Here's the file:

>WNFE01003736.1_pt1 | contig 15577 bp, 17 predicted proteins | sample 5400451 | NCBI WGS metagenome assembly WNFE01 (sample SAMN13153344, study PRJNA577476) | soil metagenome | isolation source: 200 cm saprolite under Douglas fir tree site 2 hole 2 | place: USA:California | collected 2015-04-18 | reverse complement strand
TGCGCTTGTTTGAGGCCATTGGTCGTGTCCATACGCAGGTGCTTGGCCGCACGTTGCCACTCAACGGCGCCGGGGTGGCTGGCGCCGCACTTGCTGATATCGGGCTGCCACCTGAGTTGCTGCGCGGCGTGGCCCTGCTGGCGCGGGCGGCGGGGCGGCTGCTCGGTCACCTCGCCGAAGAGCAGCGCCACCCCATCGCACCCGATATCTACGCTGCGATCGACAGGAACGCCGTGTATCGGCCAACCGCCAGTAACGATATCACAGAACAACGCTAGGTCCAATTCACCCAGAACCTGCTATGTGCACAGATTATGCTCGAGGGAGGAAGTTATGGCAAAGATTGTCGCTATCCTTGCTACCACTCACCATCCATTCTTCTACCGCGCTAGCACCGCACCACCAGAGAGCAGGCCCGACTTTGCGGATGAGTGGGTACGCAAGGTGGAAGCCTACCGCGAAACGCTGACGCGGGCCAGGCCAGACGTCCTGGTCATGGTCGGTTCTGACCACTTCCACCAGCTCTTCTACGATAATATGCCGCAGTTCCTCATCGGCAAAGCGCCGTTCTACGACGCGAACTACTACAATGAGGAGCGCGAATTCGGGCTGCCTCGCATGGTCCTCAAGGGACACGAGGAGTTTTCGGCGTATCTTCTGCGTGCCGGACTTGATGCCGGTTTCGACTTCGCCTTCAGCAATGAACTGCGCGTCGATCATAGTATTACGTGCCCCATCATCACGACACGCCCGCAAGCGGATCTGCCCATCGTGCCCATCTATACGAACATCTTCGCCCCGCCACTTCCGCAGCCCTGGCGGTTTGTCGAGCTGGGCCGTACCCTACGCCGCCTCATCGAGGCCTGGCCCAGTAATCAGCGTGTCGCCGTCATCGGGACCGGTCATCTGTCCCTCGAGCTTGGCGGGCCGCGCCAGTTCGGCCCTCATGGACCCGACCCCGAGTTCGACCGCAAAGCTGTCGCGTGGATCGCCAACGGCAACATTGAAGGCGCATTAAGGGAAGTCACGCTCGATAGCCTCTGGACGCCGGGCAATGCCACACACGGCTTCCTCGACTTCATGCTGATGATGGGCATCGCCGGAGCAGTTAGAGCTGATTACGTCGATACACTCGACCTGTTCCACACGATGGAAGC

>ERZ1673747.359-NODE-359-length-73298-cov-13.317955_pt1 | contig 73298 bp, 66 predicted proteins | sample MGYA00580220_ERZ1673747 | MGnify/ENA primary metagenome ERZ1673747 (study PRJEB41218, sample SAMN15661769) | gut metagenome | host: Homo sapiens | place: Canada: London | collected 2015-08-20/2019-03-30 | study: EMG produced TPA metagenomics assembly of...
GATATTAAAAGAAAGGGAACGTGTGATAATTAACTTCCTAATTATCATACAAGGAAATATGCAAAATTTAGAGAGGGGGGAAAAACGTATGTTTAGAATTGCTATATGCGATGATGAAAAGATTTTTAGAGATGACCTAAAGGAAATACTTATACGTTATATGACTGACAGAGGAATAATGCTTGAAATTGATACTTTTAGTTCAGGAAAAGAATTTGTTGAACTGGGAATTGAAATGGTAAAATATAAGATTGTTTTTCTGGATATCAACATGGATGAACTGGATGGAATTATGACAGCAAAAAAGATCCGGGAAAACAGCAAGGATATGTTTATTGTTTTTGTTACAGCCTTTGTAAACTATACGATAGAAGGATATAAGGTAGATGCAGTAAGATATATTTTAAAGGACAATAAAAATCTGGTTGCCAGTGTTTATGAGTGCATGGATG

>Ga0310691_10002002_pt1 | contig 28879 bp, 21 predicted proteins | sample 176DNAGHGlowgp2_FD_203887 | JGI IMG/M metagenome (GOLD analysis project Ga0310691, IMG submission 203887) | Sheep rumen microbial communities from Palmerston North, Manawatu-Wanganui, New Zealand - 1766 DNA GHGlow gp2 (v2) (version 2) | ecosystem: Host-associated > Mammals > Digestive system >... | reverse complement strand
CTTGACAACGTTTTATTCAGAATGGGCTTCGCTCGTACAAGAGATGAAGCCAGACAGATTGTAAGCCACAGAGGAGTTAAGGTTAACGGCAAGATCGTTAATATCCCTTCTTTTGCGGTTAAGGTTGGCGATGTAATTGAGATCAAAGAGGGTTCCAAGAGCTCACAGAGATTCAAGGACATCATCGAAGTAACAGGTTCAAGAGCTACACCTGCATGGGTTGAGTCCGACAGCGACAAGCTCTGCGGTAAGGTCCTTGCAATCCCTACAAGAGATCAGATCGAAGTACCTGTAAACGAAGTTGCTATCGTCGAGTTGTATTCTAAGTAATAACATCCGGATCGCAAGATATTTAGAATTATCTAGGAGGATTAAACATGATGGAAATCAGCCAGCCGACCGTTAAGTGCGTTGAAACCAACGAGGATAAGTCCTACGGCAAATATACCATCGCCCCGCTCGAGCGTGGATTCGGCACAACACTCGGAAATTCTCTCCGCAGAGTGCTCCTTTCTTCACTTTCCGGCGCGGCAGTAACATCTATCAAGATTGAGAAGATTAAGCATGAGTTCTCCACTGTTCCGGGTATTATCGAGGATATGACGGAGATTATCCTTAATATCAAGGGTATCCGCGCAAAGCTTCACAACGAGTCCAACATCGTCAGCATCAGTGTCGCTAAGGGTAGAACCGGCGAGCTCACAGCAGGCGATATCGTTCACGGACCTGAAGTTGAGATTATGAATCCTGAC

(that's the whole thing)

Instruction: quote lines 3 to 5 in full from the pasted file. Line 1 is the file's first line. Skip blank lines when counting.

>ERZ1673747.359-NODE-359-length-73298-cov-13.317955_pt1 | contig 73298 bp, 66 predicted proteins | sample MGYA00580220_ERZ1673747 | MGnify/ENA primary metagenome ERZ1673747 (study PRJEB41218, sample SAMN15661769) | gut metagenome | host: Homo sapiens | place: Canada: London | collected 2015-08-20/2019-03-30 | study: EMG produced TPA metagenomics assembly of...
GATATTAAAAGAAAGGGAACGTGTGATAATTAACTTCCTAATTATCATACAAGGAAATATGCAAAATTTAGAGAGGGGGGAAAAACGTATGTTTAGAATTGCTATATGCGATGATGAAAAGATTTTTAGAGATGACCTAAAGGAAATACTTATACGTTATATGACTGACAGAGGAATAATGCTTGAAATTGATACTTTTAGTTCAGGAAAAGAATTTGTTGAACTGGGAATTGAAATGGTAAAATATAAGATTGTTTTTCTGGATATCAACATGGATGAACTGGATGGAATTATGACAGCAAAAAAGATCCGGGAAAACAGCAAGGATATGTTTATTGTTTTTGTTACAGCCTTTGTAAACTATACGATAGAAGGATATAAGGTAGATGCAGTAAGATATATTTTAAAGGACAATAAAAATCTGGTTGCCAGTGTTTATGAGTGCATGGATG

>Ga0310691_10002002_pt1 | contig 28879 bp, 21 predicted proteins | sample 176DNAGHGlowgp2_FD_203887 | JGI IMG/M metagenome (GOLD analysis project Ga0310691, IMG submission 203887) | Sheep rumen microbial communities from Palmerston North, Manawatu-Wanganui, New Zealand - 1766 DNA GHGlow gp2 (v2) (version 2) | ecosystem: Host-associated > Mammals > Digestive system >... | reverse complement strand